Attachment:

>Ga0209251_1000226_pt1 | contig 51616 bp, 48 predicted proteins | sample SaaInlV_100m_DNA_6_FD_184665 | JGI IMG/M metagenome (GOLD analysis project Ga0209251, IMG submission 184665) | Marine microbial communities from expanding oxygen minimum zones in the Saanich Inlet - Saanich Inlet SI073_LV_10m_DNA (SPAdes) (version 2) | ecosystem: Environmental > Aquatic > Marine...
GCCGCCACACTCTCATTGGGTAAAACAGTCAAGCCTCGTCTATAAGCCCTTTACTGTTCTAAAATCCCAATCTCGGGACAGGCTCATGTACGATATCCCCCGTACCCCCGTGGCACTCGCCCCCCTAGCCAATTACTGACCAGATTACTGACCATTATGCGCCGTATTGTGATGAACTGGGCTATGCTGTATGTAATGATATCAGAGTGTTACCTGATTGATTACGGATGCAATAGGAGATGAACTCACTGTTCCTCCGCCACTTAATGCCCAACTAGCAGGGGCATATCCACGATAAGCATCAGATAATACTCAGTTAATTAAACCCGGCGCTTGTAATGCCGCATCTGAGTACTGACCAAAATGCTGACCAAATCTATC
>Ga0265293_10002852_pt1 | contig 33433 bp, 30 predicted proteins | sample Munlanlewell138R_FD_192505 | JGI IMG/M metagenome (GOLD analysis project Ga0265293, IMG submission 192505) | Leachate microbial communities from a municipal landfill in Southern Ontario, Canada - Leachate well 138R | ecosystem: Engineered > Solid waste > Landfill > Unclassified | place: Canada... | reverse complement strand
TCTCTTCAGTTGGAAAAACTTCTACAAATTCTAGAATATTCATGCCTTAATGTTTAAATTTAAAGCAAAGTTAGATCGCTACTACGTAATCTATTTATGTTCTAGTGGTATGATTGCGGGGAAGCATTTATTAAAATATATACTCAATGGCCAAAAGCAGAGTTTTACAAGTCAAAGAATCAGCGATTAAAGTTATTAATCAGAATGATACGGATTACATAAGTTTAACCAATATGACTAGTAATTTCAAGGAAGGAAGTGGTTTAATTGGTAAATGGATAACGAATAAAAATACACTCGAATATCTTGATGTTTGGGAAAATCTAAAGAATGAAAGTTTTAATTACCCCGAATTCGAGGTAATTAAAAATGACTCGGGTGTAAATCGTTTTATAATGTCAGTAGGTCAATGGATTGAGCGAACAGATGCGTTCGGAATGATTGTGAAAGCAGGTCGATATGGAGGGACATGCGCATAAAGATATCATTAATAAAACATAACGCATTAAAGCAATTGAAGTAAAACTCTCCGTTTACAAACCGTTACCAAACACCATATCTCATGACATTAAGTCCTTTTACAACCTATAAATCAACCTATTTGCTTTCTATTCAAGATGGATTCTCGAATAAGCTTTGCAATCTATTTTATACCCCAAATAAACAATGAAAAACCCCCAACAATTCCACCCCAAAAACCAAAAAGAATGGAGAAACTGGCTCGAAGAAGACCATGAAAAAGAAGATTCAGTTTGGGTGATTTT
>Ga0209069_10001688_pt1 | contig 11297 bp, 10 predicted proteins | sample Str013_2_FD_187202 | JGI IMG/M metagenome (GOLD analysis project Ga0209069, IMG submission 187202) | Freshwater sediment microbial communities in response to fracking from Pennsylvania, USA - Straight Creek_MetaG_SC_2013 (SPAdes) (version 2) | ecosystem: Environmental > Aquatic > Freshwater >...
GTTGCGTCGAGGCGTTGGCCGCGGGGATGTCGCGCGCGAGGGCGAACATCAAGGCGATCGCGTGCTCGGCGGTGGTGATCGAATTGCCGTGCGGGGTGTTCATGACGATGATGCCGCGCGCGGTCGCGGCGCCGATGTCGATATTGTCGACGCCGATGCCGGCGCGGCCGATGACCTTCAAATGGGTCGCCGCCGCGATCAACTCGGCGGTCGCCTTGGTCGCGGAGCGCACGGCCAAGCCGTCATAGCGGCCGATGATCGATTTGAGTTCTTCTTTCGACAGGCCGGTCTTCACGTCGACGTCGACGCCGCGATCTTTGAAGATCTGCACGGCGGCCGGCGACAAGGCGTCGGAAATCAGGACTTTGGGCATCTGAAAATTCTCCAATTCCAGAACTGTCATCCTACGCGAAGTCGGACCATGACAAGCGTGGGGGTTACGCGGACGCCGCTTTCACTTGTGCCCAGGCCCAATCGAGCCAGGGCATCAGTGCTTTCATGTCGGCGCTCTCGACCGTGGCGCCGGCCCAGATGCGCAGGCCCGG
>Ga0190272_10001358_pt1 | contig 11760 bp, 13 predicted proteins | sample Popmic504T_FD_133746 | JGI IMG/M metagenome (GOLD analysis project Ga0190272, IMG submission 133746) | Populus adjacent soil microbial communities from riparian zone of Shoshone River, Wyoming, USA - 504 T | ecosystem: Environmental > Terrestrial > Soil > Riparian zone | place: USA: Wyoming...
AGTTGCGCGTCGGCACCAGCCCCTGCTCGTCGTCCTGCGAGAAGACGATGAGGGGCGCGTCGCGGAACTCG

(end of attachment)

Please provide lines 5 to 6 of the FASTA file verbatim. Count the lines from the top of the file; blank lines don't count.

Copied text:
>Ga0209069_10001688_pt1 | contig 11297 bp, 10 predicted proteins | sample Str013_2_FD_187202 | JGI IMG/M metagenome (GOLD analysis project Ga0209069, IMG submission 187202) | Freshwater sediment microbial communities in response to fracking from Pennsylvania, USA - Straight Creek_MetaG_SC_2013 (SPAdes) (version 2) | ecosystem: Environmental > Aquatic > Freshwater >...
GTTGCGTCGAGGCGTTGGCCGCGGGGATGTCGCGCGCGAGGGCGAACATCAAGGCGATCGCGTGCTCGGCGGTGGTGATCGAATTGCCGTGCGGGGTGTTCATGACGATGATGCCGCGCGCGGTCGCGGCGCCGATGTCGATATTGTCGACGCCGATGCCGGCGCGGCCGATGACCTTCAAATGGGTCGCCGCCGCGATCAACTCGGCGGTCGCCTTGGTCGCGGAGCGCACGGCCAAGCCGTCATAGCGGCCGATGATCGATTTGAGTTCTTCTTTCGACAGGCCGGTCTTCACGTCGACGTCGACGCCGCGATCTTTGAAGATCTGCACGGCGGCCGGCGACAAGGCGTCGGAAATCAGGACTTTGGGCATCTGAAAATTCTCCAATTCCAGAACTGTCATCCTACGCGAAGTCGGACCATGACAAGCGTGGGGGTTACGCGGACGCCGCTTTCACTTGTGCCCAGGCCCAATCGAGCCAGGGCATCAGTGCTTTCATGTCGGCGCTCTCGACCGTGGCGCCGGCCCAGATGCGCAGGCCCGG